How does anxiety affect children?

This article was originally published on Facebook as part of PCC's 2014 Children's Mental Health Week campaign. We also published articles about child and youth depression and behavioural challenges, which are available to read on our website. 

Imagine yourself standing backstage at a concert. On the other side of the curtain is a full-house of strangers, waiting for the show to begin – your show. You wait quietly in the wings, your hands clammy with sweat, your heart pounding in your chest and your stomach humming like you just swallowed the entire Niagara Parks Butterfly Conservatory whole. You’re nervous because you’re about to perform for an audience of thousands, but you know your songs by heart and you know that once the music starts, the sweating, heart pounding and stomach fluttering will cease and you’ll be able to enjoy yourself. 

In the situation we’ve just described, feeling a little nervous is normal. But imagine you are a child who experiences those exact same physical feelings every morning before school, or when the teacher calls for volunteers to solve a math problem on the board, or when your mom asks you to take the dog to the park for an hour. Feeling excessively worried or uneasy about any of these everyday situations could indicate that you’re suffering from an Anxiety Disorder.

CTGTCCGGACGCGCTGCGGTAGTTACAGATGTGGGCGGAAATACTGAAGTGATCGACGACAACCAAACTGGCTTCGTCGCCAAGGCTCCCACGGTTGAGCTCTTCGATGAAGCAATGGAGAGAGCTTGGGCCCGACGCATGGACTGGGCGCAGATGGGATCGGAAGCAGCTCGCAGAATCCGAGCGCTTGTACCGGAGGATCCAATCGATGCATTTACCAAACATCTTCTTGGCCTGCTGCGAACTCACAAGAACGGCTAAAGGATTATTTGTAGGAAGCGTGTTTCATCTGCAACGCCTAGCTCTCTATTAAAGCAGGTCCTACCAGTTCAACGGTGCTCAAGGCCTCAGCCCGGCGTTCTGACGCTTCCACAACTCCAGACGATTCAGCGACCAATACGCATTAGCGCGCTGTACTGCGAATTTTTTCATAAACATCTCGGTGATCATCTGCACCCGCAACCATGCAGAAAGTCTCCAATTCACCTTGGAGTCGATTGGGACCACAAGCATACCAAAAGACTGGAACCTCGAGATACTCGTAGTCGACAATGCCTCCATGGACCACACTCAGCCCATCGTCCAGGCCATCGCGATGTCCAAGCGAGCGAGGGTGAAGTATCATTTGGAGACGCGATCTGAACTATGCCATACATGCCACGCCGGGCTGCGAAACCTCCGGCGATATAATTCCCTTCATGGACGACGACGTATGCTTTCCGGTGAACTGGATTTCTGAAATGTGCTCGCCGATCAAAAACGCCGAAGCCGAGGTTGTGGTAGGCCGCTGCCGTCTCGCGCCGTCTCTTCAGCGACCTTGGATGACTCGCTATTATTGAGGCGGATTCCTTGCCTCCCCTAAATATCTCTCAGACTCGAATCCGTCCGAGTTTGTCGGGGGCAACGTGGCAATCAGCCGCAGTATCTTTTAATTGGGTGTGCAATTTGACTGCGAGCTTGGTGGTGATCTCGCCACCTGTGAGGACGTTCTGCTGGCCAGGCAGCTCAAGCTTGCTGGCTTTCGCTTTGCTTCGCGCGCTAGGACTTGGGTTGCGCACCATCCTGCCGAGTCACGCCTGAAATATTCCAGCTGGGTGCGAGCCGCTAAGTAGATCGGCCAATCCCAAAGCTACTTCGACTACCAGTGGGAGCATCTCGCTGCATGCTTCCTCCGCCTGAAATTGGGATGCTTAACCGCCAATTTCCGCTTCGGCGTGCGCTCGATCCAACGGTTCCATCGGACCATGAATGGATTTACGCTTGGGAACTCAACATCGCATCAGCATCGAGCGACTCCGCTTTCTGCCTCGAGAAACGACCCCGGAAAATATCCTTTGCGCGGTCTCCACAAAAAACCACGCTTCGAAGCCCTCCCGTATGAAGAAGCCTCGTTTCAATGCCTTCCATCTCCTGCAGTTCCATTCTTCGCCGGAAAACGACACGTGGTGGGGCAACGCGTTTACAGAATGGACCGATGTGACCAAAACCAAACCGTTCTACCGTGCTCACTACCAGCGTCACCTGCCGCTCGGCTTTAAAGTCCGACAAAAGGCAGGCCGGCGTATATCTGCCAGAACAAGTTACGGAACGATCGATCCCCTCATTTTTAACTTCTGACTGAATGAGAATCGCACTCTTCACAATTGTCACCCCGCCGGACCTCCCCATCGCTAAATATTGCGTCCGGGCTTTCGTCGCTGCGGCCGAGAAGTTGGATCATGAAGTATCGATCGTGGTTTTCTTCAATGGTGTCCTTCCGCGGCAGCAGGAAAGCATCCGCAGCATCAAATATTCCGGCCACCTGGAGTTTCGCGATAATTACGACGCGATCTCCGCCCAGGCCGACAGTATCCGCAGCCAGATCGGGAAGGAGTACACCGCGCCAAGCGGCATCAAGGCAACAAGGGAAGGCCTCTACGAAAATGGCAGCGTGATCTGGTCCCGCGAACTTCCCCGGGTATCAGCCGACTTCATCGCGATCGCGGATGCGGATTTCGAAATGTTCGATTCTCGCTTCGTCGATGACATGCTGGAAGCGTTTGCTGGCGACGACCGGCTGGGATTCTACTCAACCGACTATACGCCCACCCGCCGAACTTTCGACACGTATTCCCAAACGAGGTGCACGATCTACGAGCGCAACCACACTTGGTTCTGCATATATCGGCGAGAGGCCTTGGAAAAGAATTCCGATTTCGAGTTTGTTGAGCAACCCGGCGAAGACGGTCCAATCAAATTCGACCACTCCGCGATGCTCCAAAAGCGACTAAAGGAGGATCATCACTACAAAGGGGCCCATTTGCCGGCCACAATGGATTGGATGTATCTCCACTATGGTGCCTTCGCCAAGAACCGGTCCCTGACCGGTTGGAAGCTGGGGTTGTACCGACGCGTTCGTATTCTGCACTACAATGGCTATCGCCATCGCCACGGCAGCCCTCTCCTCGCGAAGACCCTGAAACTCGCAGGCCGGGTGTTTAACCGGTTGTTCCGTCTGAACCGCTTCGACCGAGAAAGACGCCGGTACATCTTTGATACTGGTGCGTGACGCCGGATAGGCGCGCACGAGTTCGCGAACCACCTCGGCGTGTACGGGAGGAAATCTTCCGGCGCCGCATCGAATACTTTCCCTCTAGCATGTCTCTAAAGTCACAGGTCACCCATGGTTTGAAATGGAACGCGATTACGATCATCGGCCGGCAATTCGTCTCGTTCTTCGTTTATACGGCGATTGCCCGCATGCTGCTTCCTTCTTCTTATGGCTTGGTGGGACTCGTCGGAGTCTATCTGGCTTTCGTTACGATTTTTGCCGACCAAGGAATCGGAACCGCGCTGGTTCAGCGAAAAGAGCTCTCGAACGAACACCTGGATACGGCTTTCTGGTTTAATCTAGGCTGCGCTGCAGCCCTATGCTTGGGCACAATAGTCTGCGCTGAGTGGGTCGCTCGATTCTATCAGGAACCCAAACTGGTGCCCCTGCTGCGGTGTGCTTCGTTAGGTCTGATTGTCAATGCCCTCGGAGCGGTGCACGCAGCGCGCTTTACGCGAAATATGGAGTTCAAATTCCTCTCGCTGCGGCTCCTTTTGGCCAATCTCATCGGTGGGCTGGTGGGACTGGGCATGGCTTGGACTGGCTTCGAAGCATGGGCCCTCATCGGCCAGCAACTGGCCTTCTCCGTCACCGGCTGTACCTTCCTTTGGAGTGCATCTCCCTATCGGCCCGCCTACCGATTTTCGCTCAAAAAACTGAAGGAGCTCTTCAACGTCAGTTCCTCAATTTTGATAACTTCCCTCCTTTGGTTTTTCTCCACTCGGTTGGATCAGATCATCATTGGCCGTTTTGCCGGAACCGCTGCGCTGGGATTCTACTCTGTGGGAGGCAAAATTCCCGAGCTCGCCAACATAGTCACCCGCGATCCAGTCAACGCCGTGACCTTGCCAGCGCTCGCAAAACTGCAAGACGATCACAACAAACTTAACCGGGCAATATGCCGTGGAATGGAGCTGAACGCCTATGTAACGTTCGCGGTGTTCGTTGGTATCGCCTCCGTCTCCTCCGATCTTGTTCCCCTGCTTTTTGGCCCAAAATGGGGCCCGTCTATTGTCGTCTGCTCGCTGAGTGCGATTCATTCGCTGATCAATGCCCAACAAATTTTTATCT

An Anxiety Disorder is defined by Children’s Mental Health Ontario as “when the level of anxiety is great enough to interfere with every day activities.” Some Anxiety Disorders are a response to social situations, such as attending school or meeting new people, while others present as a constant feeling of worrying that something bad or embarrassing is going to happen. 

Children and youth who experience anxiety may feel tense, sweat or blush uncontrollably, and in some cases the feelings are so overwhelming they feel like they’re having a heart attack. You may notice your child repeating behaviours, like hand-washing and touching doorknobs. This can also be a sign that your child is dealing with anxiety. 

Six percent of children have an Anxiety Disorder that is serious enough to require treatment, but the good news is that with treatment, anxiety can get better. Some options for treatment include medication to help regulate chemicals in the brain, supportive counselling, and education. By learning to identify what causes him/her to worry or feel distressed, your child can develop strategies to calm himself/herself down when he/she starts to feel anxious. 

It’s important to seek treatment so that your child can learn coping skills for dealing with their anxiety, minimizing its impact on their daily life. If you are concerned that your child or teenager may be suffering from an Anxiety Disorder, there is help available. Peel Children’s Centre offers a range of programs and services that can help your child or youth learn to cope with their anxiety. To access these services, call Mental Health Services for Children and Youth at 905-451-4655 to begin the intake process. Free walk-in counselling is also available throughout the week in Peel Region – learn more by visiting http://tangerinewalkin.com. In a crisis, you can call our Crisis Response Line at 416-410-8615 – this service is available 24 hours a day, 7 days a week, 365 days year. 



 


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